This commission is a neon light sculpture, suspended from the roof in each of the three atrium areas in the Brunel building.
The three-part sculptures aims:
- Draw people into and through the concourse from the main entrance to the Brunel building, creating routes through the space
- Define the three areas and the end of concourse itself
- Be bold, with a sense of scale appropriate to the high ceiling of the concourse
- Contribute to the identity of the concourse, create a sense of arrival and excitement
- Create a lively environment
- Be able to be viewed from different perspectives along the concourse
This artwork creates a feature for the huge and lofty atrium seen by everyone visiting and working in the hospital.
The sculpture is a series of neon lines and circles which also function as a binary clock. For those who know the principle of the binary clock, the sculpture can easily be read. To those who do not know the principle, the suspended lights will remain an abstract light sculpture, beautiful in its own right.
Within each of the three atrium areas, there is a suspended combination of circular and straight coloured neon elements. In each atrium the rings correspond to the hours, the horizontal straight elements correspond to ten minute fractions and the vertical straight elements correspond to single minutes. Each light sculpture follows the same logic and each atrium has a slightly different layout for these different elements.
Over the whole space, there are 78 neon pieces, including 36 rings measuring between 190 cm and 250 cm in diameter and 42 straight pieces (horizontal and vertical) measuring between 120 cm and 130 cm long. The design is a complex arrangement of suspension wires, neon elements, power cabling and computers to control the clock. The design has involved a high level of collaboration between the artist, architect and construction company in order to ensure that the artwork is fully integrated into the building.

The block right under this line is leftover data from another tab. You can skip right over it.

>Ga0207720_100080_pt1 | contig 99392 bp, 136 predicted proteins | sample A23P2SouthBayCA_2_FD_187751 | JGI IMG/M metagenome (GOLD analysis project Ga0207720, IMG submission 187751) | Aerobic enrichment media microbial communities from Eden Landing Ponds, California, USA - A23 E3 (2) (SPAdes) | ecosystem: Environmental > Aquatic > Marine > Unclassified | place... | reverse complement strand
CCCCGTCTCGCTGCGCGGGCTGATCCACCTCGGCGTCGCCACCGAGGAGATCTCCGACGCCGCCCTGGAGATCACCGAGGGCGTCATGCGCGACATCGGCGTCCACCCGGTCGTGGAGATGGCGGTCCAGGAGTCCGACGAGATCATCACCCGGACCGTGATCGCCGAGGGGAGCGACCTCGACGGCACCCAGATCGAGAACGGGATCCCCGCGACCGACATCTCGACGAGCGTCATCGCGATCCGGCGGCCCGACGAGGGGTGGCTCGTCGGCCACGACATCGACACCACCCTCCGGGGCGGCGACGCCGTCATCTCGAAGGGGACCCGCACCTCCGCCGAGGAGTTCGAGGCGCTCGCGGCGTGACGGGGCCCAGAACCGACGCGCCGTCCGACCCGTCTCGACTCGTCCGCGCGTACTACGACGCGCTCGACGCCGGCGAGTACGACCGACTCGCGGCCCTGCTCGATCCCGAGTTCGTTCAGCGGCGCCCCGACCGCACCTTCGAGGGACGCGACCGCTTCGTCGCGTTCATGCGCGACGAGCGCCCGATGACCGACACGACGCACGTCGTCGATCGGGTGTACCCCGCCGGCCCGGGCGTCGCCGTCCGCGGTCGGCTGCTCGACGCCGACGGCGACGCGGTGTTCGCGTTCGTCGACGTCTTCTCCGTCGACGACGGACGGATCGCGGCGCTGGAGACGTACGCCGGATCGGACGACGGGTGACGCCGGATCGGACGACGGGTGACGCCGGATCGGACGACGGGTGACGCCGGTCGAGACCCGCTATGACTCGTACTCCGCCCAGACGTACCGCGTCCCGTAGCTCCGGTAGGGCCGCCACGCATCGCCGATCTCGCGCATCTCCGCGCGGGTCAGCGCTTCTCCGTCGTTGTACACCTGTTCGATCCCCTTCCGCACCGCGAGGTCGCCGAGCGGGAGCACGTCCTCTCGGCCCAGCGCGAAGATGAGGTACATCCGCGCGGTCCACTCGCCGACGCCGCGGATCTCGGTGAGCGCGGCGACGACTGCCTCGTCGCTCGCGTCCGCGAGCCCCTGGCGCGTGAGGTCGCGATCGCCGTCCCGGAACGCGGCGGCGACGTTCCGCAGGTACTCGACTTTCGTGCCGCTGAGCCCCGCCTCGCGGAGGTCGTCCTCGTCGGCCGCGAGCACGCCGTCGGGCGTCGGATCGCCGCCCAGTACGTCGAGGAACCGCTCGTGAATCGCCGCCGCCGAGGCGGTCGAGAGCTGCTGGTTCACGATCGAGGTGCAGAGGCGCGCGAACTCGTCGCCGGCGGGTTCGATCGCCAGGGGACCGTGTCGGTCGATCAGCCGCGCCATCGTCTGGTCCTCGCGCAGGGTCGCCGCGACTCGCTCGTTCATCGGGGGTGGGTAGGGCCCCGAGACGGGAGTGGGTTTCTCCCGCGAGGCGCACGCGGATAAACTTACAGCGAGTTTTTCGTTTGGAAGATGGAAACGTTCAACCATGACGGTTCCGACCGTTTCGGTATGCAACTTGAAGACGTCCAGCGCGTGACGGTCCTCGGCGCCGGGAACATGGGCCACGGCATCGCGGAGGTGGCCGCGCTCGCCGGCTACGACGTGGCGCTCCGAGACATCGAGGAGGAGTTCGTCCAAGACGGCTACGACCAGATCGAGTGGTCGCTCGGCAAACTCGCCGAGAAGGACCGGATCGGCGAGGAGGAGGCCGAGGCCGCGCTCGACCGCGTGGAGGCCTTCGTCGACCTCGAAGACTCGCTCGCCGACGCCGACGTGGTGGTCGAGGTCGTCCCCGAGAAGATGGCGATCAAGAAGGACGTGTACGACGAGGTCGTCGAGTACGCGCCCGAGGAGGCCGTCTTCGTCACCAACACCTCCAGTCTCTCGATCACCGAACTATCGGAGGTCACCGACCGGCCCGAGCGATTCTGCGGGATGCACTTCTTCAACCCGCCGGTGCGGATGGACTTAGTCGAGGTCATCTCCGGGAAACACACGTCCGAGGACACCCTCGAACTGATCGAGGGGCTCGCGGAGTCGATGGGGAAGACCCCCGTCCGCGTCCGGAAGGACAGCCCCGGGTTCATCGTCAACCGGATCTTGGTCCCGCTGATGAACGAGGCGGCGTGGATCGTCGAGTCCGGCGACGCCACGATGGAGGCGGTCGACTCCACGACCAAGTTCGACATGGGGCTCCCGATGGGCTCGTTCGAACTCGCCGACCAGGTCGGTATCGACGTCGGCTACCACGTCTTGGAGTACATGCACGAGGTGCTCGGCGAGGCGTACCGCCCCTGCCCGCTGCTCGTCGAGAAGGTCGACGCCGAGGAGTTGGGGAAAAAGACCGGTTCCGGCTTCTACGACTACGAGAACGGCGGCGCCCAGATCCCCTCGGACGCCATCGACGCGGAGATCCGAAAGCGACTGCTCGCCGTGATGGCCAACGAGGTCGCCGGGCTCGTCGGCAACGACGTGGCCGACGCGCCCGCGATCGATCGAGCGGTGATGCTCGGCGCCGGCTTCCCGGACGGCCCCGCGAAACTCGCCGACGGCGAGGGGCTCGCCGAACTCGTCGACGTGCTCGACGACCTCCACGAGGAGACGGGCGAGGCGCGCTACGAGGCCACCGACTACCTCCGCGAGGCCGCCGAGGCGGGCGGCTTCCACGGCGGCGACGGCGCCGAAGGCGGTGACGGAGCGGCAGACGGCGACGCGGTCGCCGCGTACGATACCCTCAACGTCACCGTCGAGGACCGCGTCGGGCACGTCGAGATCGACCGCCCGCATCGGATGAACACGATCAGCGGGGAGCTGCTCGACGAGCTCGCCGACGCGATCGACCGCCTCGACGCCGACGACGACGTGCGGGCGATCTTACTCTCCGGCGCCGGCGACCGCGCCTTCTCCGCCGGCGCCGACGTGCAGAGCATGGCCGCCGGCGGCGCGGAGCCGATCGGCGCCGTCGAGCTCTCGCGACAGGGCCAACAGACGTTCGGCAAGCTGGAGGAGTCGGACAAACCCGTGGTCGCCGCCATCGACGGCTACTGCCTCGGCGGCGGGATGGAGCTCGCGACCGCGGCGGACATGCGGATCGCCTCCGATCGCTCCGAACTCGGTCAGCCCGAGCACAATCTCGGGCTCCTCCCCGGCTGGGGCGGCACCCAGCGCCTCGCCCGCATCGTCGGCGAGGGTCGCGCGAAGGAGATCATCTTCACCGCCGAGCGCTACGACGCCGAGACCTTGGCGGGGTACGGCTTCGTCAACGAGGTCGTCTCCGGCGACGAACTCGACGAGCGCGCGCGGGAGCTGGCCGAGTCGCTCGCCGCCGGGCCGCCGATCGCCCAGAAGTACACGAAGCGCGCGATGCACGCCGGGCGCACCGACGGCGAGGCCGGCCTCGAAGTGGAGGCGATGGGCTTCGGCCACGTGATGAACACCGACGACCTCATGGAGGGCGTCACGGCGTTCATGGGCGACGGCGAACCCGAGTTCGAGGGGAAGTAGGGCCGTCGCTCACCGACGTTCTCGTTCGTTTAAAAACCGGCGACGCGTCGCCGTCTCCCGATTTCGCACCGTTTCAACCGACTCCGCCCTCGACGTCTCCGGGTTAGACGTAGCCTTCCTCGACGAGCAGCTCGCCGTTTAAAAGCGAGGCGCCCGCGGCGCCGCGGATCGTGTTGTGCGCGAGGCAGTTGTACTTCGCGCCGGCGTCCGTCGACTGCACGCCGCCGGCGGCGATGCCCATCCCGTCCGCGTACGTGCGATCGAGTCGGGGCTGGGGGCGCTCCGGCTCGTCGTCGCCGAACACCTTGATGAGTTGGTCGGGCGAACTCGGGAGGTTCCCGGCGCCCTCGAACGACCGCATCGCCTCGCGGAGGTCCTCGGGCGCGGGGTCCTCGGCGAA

Each of the 78 neon light elements was made by hand from hand-blown glass in Germany by the German Company Nordlicht which has led the field of illuminated advertisements since 1949. Nordlicht uses traditional German production methods of glass blowing and metal working to produce the neon sculpture at its works in Offenbach. Nordlicht installed the sculptures in the Brunel building. The artist oversaw the final stages of the installation.
The installation involved hoisting the sculptures right up into the roof, which is in some places up to 30 metres high, setting each neon element at the right height to build up the composition in each atrium.
About the Artist – Tobias Rehberger
Tobias Rehberger was born in Esslingen/Neckar, Germany, in 1966. He studied at the Städelschule in Frankfurt, the city where he still lives and works. He has an international reputation for his various forms of artistic work: sculptures, industrial objects and handcrafted articles. Drawing on a repertoire of everyday objects appropriated from everyday mass culture, Tobias plays with, alters and expands ordinary objects with which we are familiar. Tobias’s objects and environments mimic the glossy perfection of the manufactured yet their idiosyncrasies in terms of their colour, size, function and location demand new ways of looking and understanding by the audience.